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Thyroid Patients Facing Unavailability of Levoxyl and Levothroid

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drugvialHypothyroid patients getting thyroid prescriptions filled are fast discovering that Levoxyl (a brand of levothyroxine drug – synthetic T4 – made by Pfizer) is off the market currently, and not due back on the market until at least the middle of 2014. Various excuses have been offered by the company – odor of the tablets, and so on — but they’ve pulled all sizes of Levoxyl off and it looks like it will be a full year before it’s back on the market. Meanwhile, Levothroid, another brand of levothyroxine, is also currently not available.

For thyroid patients taking Levoxyl or Levothroid, you’ll need to get an equivalent thyroid medication. Your options include the following:

  • Unithroid – a brand name levothyroxine drug (tablet)
  • Synthroid – a brand name levothyroxine drug (tablet)* (*Note – Synthroid has both acacia and lactose as fillers – so be aware of potential allergic reactions )
  • Tirosint – – a brand name levothyroxine drug (liquid cap – hypoallergenic)
  • Generic levothyroxine from various manufacturers (only recommended if you can ensure that you will get refills from the SAME manufacturer each time, otherwise you risk getting some variation in potency from one generic drug to the other, even at same dosage size)

Other options…

You may be interested in a natural desiccated thyroid drug, which includes both T4 and T3 in natural forms. (Some people do better with the addition of T3.) In that case, your options include:

  • Nature-Throid and Westhroid (from RLC Labs), brand name hypoallergenic natural thyroid drugs
  • Armour Thyroid (from Forest), brand name natural thyroid drug
  • Generic natural thyroid, from manufacturer Acella (considered to be good quality)

A subset of thyroid patients take straight T3. This can be in the form of the brand name Cytomel (synthetic T3), generic synthetic T3 (aka, “liothyronine”), or compounded, time-released (sustained-release) T3.

Compounding pharmacies can also do combinations of any thyroid drugs — levothyroxine, liothyronine, or natural thyroid. (Be sure that you use only a compounding pharmacy that is recommended by your physician for quality work on thyroid drugs.)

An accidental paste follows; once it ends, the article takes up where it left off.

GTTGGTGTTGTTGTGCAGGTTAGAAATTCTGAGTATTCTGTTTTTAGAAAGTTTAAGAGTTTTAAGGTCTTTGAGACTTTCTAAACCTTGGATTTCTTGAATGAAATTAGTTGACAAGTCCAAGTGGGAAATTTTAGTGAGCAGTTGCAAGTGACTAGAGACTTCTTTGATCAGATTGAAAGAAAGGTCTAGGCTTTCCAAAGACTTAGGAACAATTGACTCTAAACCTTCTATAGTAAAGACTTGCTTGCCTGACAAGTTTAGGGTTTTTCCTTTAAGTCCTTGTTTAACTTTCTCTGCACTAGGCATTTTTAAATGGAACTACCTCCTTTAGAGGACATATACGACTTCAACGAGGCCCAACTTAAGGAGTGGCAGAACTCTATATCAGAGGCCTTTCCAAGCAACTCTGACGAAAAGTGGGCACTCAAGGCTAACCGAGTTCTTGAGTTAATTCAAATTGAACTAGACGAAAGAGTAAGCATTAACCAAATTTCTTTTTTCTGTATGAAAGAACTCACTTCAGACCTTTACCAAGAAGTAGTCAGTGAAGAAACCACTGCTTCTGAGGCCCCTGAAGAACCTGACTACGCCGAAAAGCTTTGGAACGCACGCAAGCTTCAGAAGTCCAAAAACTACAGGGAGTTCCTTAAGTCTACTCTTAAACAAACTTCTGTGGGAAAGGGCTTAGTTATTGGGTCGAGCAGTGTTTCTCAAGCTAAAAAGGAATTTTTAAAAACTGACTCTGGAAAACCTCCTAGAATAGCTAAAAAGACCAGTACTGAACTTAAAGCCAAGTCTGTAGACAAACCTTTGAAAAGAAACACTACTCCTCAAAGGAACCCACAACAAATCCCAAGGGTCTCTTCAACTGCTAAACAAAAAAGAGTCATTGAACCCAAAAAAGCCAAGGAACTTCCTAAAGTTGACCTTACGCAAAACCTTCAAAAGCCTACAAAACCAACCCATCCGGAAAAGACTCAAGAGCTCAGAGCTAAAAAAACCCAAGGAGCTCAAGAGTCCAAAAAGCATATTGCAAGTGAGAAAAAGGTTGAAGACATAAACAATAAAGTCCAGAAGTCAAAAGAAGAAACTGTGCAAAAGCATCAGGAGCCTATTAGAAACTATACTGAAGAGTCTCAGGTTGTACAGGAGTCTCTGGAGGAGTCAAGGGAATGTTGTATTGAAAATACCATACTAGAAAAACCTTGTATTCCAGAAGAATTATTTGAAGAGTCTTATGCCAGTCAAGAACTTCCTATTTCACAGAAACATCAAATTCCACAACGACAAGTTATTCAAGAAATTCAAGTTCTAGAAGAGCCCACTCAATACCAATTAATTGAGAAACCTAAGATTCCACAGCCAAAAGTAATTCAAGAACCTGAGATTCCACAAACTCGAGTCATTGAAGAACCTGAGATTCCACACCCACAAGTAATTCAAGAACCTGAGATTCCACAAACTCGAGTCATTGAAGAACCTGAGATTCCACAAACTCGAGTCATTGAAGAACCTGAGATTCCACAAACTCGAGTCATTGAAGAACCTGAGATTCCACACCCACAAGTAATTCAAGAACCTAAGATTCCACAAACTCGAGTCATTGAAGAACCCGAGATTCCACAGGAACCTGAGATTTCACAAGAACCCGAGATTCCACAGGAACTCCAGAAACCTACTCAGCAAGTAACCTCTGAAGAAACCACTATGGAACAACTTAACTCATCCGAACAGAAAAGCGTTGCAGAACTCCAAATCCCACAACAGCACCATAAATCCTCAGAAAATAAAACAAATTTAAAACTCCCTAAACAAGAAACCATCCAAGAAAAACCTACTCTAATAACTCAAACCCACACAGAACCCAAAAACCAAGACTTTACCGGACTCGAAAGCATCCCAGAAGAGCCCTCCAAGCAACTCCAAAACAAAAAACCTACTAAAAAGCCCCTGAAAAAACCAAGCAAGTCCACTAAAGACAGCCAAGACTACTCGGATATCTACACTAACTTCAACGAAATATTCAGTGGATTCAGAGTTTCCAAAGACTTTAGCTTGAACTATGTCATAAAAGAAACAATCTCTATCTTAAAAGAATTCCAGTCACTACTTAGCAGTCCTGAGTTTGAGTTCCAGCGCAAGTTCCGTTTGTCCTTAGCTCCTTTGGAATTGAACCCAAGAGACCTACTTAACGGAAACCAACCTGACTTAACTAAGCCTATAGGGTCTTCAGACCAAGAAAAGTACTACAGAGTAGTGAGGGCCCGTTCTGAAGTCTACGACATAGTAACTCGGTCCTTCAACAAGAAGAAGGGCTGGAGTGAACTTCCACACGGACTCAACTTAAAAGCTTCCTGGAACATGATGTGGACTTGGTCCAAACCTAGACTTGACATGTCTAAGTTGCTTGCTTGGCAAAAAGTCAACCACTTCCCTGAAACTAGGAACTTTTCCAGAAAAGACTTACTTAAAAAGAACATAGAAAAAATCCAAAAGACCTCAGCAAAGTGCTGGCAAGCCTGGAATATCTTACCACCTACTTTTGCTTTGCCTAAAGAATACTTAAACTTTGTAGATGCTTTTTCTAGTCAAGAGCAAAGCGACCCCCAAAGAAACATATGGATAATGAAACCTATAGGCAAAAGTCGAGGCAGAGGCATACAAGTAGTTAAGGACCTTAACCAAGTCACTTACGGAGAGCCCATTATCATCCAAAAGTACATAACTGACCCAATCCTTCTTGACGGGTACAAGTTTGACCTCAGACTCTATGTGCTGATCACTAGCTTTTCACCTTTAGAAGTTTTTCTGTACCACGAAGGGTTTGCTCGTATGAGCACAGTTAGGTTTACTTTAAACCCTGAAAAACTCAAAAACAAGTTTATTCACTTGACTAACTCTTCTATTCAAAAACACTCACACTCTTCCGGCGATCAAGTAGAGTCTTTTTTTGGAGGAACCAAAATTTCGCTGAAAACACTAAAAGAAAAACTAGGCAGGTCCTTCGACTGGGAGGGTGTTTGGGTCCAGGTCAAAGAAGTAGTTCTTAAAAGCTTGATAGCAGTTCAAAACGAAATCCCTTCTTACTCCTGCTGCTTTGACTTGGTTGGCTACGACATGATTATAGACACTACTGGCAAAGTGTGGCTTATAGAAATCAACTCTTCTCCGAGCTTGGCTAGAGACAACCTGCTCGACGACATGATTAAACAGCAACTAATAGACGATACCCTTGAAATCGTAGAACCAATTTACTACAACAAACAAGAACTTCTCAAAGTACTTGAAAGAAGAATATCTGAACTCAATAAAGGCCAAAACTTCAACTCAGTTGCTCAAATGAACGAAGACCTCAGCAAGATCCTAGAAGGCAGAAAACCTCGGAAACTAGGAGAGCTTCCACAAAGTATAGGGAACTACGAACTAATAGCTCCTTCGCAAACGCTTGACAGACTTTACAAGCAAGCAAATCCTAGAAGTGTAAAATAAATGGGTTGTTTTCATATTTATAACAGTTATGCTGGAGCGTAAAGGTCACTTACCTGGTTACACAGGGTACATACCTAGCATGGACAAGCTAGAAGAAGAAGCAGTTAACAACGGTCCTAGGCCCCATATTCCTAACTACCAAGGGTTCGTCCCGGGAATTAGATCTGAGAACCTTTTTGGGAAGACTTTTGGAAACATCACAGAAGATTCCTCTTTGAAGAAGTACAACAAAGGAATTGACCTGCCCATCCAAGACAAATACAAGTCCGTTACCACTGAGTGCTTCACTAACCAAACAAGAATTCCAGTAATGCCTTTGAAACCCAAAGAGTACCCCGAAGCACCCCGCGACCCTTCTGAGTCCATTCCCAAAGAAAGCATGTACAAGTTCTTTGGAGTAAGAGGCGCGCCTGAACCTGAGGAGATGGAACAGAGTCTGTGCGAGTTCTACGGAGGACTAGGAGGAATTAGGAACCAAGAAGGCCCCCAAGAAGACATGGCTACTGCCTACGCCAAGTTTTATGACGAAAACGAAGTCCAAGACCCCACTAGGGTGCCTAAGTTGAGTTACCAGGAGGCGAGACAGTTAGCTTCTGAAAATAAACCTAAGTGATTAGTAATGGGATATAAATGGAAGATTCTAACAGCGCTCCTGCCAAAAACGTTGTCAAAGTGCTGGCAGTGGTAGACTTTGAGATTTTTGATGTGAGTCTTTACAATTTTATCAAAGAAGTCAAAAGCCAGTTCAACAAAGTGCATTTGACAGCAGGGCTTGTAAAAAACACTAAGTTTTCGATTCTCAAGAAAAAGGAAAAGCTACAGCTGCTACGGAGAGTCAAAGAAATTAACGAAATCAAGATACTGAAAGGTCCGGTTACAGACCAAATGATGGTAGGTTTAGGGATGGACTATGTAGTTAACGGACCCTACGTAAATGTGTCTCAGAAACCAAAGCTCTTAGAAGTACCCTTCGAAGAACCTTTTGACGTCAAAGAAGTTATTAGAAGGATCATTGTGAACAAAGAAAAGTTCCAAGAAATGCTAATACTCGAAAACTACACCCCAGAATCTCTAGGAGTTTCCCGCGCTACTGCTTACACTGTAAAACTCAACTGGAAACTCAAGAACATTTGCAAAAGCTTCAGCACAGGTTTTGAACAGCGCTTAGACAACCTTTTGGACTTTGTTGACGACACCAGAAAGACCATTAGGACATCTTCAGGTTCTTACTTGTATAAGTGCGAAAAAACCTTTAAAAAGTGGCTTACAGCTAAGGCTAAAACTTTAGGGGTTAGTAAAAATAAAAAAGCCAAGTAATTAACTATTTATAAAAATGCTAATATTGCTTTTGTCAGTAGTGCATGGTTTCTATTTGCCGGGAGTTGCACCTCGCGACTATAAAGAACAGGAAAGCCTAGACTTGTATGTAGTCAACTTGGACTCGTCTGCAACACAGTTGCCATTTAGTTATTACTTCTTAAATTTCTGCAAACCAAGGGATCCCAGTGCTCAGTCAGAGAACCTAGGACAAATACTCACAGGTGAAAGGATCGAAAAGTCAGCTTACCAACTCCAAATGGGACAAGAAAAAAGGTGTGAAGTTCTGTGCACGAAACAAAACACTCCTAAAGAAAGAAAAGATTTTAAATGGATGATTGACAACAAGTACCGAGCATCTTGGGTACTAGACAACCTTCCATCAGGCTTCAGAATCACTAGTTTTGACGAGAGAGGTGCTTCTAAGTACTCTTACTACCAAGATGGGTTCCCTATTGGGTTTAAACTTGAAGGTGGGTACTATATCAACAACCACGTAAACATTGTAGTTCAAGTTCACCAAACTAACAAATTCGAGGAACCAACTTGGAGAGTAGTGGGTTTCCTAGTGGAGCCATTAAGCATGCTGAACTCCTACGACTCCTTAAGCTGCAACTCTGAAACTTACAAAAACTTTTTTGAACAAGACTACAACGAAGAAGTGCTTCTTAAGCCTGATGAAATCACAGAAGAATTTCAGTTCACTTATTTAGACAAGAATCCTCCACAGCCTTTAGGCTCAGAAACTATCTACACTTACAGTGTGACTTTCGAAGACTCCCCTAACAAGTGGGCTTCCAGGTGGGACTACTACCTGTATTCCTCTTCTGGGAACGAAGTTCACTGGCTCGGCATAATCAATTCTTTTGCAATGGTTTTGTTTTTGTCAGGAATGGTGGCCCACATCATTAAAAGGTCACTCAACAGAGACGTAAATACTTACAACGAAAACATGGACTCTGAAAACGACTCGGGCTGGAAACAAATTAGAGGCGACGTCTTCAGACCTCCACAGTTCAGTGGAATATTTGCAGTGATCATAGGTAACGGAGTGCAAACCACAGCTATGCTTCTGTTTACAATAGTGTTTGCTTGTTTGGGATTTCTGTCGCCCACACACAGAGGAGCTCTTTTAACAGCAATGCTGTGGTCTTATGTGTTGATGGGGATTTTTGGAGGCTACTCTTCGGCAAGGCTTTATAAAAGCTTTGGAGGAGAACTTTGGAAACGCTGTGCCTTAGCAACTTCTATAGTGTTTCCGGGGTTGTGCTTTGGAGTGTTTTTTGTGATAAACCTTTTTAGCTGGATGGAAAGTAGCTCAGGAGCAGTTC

Are you having trouble getting your thyroid medications? Share your thoughts here in the comments.

  • thiamia

    I am unhappy with the generic levothyroxine I now have to take because levothyroid is no longer available. I am allergic to synthroid and Levoxyl did not perform well for me. So I now have a medication that swells me up, causes me to forget from one second to the next, & I have to live with severe muscle pain.
    I am at the mercy of the Pharmacy companies, who are not concerned with my health. They are only concerned with having customers & money.
    I have had to take these medications because of thyroid cancer I got in my teens. And I am convinced that these companies quit researching this problem, thinking they knew it all. What a joke that is. Oh I am surviving. But that is all I am capable of doing.It is not living. And I know that something is missing from every one of these substitutions. They are close but it just does not fulfill the full need. I believe I would not have made it this far if not for my sheer will to do so.
    I know no one who has lived as long as I have, being on thyroid medication, as long as I have.

  • Diane M. Roach

    I am allergic to all the others, my thyroid has quit and I never had a problem with levothroid. only generics of and synthroid about killed me with one dose. what are they trying to kill us taking it away. Obviously it didn’t harm many people so what is the real reason? let’s see way option, take levothriod or maybe die or have all the problems I do now, hhhhmmm !!! I want the levothroid back, same ingredients it had, no alteration, at least it helped me!!

  • Keith

    I read a book called “The Iodine Crisis” by Lynne Farrow.
    Try adding Iodine to your diet I use Maine coast Kelp granules also Lugol’s Iodine is a good source of Iodine.

  • cynthia_ramsey

    I finally convinced my doctors to refer me to an Allergist and Endocrynologist who know and agree some patients are allergic to Synthroid. Hopefully I’ll be on Tirosint (same dose as Synthroid) soon because Synthroid causes a terrible itching rash and raised sores, dizziness, weight gain/swelling in legs, headaches, vomiting, and more.

  • Sonoranliz

    I was diagnosed late in life with low thyroid. I took Levothroid for14 months before it was taken off market. I had more energy and my skin problems were minimal. I even had an extremely long term bout with exzema on my ankle that completely disappeared! For the first time in my life, that itchy crusty scaley nastiness was GONE! I was so mad when I couldn’t get Levothroid anymore. Synthroid hasn’t worked and my exzema has come back with a vengeance. I found a very interesting website to share… It certainly explains quite a few symptoms / troubles I’ve had in the last 50 years. Bring back Levothroid!

  • Gary Smith

    Cheap drugs at

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